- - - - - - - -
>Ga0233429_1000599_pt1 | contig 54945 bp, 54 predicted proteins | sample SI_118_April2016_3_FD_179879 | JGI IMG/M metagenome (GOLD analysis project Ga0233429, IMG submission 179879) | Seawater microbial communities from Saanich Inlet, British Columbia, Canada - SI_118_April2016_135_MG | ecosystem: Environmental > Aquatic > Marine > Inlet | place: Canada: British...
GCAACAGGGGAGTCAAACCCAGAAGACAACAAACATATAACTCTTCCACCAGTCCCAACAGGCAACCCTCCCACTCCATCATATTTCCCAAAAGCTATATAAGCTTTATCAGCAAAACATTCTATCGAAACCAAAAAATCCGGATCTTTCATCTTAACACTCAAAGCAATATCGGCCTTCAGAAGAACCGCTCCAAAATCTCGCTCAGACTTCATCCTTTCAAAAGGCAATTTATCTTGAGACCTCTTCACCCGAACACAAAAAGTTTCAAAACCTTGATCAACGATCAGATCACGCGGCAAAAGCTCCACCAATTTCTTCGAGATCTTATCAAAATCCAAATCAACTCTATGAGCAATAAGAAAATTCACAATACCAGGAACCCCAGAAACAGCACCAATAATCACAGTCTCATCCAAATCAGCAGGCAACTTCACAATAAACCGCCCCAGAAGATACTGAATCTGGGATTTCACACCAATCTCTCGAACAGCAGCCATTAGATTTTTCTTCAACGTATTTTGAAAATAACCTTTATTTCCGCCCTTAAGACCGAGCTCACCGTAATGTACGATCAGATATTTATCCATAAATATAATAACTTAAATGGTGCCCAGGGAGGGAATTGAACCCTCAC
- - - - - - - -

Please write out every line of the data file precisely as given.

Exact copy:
>Ga0233429_1000599_pt1 | contig 54945 bp, 54 predicted proteins | sample SI_118_April2016_3_FD_179879 | JGI IMG/M metagenome (GOLD analysis project Ga0233429, IMG submission 179879) | Seawater microbial communities from Saanich Inlet, British Columbia, Canada - SI_118_April2016_135_MG | ecosystem: Environmental > Aquatic > Marine > Inlet | place: Canada: British...
GCAACAGGGGAGTCAAACCCAGAAGACAACAAACATATAACTCTTCCACCAGTCCCAACAGGCAACCCTCCCACTCCATCATATTTCCCAAAAGCTATATAAGCTTTATCAGCAAAACATTCTATCGAAACCAAAAAATCCGGATCTTTCATCTTAACACTCAAAGCAATATCGGCCTTCAGAAGAACCGCTCCAAAATCTCGCTCAGACTTCATCCTTTCAAAAGGCAATTTATCTTGAGACCTCTTCACCCGAACACAAAAAGTTTCAAAACCTTGATCAACGATCAGATCACGCGGCAAAAGCTCCACCAATTTCTTCGAGATCTTATCAAAATCCAAATCAACTCTATGAGCAATAAGAAAATTCACAATACCAGGAACCCCAGAAACAGCACCAATAATCACAGTCTCATCCAAATCAGCAGGCAACTTCACAATAAACCGCCCCAGAAGATACTGAATCTGGGATTTCACACCAATCTCTCGAACAGCAGCCATTAGATTTTTCTTCAACGTATTTTGAAAATAACCTTTATTTCCGCCCTTAAGACCGAGCTCACCGTAATGTACGATCAGATATTTATCCATAAATATAATAACTTAAATGGTGCCCAGGGAGGGAATTGAACCCTCAC